Monday, July 30 : to Port Louis Marina, St. George’s, Grenada (map)
We motored some and sailed some down the east coast of Grenada to the main port, where we took a slip in the fancy Port Louis Marina. (We plan to stay here until Wednesday, August 1st.)
Sunday, July 29 : to Sandy Island, Grenada (map)
We sailed 10.2 nautical miles to Sandy Island, a deserted island off the north west coast of Grenada. The winds were a light and we had to do some tacking but it was a nice sail.
Saturday, July 28 : to David Bay, Grenada (map)
We motored slowly with the fishing line out from Halifax Harbour to David Bay in the north (another deserted anchorage, this one a little rolly).
Friday, July 27 : to Halifax Harbour, Grenada (map)
A very beautiful and deserted anchorage next to the dump (but maybe they don’t still use that dump — it didn’t smell).
Wednesday, July 25 : Mount Hartman Bay to Morne Rouge Bay, Grenada (map)
After a spell at the Phare Bleu dock for Brett to fix our propellor problems, we sailed off to Morne Rouge bay. This was the first night since June 9th that we had an anchorage all to ourselves. It’s a pretty place, but also pretty shallow; if we drafted more we wouldn’t be here.
Monday, July 23 : Mount Hartman Bay, Grenada (map)
After more than two weeks at the lovely Phare Bleu marina, we decided it was time to leave the dock for a change of scenery. We motored to Mount Hartman Bay and anchored off Secret Harbour Marina.
Tuesday, July 10 to Monday, July 23 : Petite Calivigny Bay, Grenada (map)
At the dock at the Phare Bleu marina. We expect to be here for a while working on the boat and (I hope) doing a little sightseeing.
Monday, July 9: Calivigny Bay, Grenada (map)
Our first full day in Grenada. We rented a car and began work on our list of tasks. The first priority was picking up our new heads (marine toilets) from the DHL office.
Sunday, July 8: Tyrell Bay, Carriacou to Calivigny Bay, Grenada (map)
We had a pleasant 40 mile sail from Tyrell Bay to Le Phare Bleu marina in Calivigny Bay, Grenada. We tried sailing downwind with the gennaker and jib both out.
We got a nice welcome from Le Phare Bleu marina including help tying up at the dock and the loan of an extension cable so we could get shore power. Pete and Gayle tried out the pool, and Jane took a swim from the beach.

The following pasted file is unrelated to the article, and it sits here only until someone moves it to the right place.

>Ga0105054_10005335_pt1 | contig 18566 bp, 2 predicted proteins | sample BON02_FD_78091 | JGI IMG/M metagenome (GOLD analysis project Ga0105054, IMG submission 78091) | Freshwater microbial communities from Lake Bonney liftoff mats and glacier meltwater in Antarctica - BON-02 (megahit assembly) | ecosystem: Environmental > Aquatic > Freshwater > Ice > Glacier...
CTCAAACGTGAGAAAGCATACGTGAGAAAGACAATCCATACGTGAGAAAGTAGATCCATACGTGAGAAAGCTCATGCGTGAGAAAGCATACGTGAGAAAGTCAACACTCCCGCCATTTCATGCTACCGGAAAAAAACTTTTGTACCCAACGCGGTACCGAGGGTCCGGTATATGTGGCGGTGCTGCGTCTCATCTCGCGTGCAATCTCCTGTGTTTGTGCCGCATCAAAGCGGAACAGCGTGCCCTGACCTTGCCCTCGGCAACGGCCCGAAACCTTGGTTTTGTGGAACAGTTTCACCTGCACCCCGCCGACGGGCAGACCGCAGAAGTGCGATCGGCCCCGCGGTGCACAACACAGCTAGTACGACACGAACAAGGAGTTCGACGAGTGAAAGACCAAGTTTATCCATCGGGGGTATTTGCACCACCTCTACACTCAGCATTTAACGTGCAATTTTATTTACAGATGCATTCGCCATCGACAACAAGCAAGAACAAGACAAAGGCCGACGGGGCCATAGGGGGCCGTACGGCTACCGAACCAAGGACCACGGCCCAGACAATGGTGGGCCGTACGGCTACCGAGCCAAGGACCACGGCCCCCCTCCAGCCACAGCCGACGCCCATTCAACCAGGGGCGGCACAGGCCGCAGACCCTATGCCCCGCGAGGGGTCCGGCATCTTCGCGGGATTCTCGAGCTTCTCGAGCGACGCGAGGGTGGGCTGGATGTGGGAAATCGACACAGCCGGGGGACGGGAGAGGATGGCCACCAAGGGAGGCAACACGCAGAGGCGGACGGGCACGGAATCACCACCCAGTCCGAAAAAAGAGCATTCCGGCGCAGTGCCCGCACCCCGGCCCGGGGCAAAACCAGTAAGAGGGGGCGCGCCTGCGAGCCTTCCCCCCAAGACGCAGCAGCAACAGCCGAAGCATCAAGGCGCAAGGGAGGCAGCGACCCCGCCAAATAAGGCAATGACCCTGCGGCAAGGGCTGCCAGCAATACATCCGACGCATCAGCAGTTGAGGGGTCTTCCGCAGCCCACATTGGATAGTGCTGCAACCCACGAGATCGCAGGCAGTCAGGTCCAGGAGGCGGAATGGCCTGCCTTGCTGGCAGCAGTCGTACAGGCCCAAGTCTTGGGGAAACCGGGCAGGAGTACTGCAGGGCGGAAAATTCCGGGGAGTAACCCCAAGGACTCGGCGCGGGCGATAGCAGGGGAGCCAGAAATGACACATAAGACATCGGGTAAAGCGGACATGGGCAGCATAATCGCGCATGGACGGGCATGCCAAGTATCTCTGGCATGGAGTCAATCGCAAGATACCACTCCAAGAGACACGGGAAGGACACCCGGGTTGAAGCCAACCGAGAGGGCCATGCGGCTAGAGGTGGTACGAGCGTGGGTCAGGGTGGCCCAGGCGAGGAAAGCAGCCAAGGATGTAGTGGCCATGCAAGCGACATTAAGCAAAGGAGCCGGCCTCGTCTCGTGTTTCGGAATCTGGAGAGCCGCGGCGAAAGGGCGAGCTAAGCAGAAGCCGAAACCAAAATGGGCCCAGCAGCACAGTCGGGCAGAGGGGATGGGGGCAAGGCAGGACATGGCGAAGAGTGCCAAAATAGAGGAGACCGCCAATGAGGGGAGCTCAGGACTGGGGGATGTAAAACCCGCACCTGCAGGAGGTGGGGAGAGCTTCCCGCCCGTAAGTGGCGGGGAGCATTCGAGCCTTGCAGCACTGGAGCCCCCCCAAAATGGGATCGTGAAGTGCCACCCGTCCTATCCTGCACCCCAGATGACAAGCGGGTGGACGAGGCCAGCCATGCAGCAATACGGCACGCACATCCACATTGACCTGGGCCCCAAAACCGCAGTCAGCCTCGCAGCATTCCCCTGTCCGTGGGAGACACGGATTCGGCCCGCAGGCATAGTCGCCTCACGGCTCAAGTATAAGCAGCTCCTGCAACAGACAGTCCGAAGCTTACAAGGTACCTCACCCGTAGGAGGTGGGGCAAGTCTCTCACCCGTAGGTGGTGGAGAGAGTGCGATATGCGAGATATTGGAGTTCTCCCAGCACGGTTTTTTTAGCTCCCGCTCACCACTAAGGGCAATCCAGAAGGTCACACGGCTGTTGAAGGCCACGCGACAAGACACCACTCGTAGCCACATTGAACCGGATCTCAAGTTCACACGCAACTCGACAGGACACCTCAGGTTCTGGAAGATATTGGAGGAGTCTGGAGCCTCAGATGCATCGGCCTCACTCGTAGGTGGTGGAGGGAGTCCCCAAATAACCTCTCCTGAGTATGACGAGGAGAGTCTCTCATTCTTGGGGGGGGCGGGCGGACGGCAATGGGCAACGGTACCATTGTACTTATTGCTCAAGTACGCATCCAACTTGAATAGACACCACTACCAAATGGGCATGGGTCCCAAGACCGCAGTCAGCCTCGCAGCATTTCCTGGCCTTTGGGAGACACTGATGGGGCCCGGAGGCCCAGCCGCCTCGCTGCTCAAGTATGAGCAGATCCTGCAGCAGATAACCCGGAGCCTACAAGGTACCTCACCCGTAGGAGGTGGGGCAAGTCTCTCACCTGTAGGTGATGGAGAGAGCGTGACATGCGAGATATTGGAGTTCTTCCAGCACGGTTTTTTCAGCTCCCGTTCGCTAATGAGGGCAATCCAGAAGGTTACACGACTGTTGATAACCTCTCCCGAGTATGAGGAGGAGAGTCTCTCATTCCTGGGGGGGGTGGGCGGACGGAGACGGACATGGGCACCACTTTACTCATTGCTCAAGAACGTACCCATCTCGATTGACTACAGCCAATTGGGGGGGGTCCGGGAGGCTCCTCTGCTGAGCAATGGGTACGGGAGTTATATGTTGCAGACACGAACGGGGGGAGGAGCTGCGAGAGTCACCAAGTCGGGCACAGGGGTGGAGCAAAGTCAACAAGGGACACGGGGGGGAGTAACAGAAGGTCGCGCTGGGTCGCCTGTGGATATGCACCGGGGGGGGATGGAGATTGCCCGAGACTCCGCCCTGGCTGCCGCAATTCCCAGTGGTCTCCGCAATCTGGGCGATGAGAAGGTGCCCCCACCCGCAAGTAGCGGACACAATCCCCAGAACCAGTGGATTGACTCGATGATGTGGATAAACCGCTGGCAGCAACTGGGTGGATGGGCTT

Phase 2 of our adventure (getting to Grenada) is complete. Phase 3 (working on the boat to fix the issues we discovered in our 2700 nautical miles) is about to begin.
Saturday, July 7: Tyrell Bay, Carriacou (map)
Spending the day at Tyrell Bay.
Friday, July 6: Check-in at Hillsborough and move to Tyrell Bay, Carriacou (map)
We had a slow morning and arrived at the immigration office at one minute past twelve. (The office is closed for lunch from noon to 1 pm.) So, we went off to lunch at the “Jerk Centre” for a classic Caribbean lunch of jerk chicken, jerk pork, rice-and-beans, and potato salad. In the afternoon, the immigration officers gave us a hard time for checking in so late; threatened to fine us next time!
Hillsborough has a certain charm, a good number of little grocery stores, a nice co-op fish market (fresh snapper on the BBQ), and many rum shops (bars).
In the late afternoon, we motored to Tyrell Bay and anchored for the night. Tyrell Bay is cruisers-central. We are in an anchorage with about 50 other cruising boats and more in the yacht club marina.
Thursday, July 5: Arrive Hillsborough, Carriacou (map)
28-hour sail from Les Saintes to Hillsborough. We sailed the whole way without a single tack and left our double-reefed main in the whole time. Very nice.
We dropped anchor in Hillborough Bay and celebrated with a little fizz because we are now far enough south to be insured in the case of a named storm.
Wednesday, July 4: Leave the Les Saintes (map)
We spent the morning still at anchor in Les Saintes. Gayle and I went in for our laundry at 9:30 am – it still wasn’t dry. We consoled ourselves by buying a rotisserie chicken and 100 grammes of the-best-rillettes-de-canard from the butcher.
Tony and I picked up the laundry at noon along with bagettes to accompany the chicken for our pre-departure lunch. After lunch, we set sail.
July 3: Les Saintes (map)
Spending a day here. Getting laundry done, a little shopping, a walk to the beach and a snorkel.
July 2: Islet Pigeon to Les Saintes (map)
We had battery problems this morning. We couldn’t start the engine from either the house or the emergency batteries We fired up the generator to get the engine started and the boat systems working.
We sailed close hauled with lots of tacking to Les Saintes. I’ve been here five times now but this is the first time that we’ve moored in town (instead of around the back in Marigot Bay) — one advantage of being here in off season.
From a sign in town, we found “Philippe a Voile” who met us at the dinghy dock and agreed to repair our ripped jib overnight.
July 1: Deshaies to Islet Pigeon (Malendure) (map)
The jib fairlead block was about to detach from the car so we sailed the 10 miles south on main sail alone while Pete and Gayle repaired the car with Spectra. We anchored off Malendure and took the dinghy to the Jacques Cousteau marine park at Pigeon Island. We had very nice snorkels and dives. In the late afternoon we went ashore to the beach. It was a popular place on a Sunday afternoon. We ate hand-churned ice cream from one of the beach vendors.
Not a lot else was open beyond the beach; most of the restaurants were closed either for slow season or for Sunday.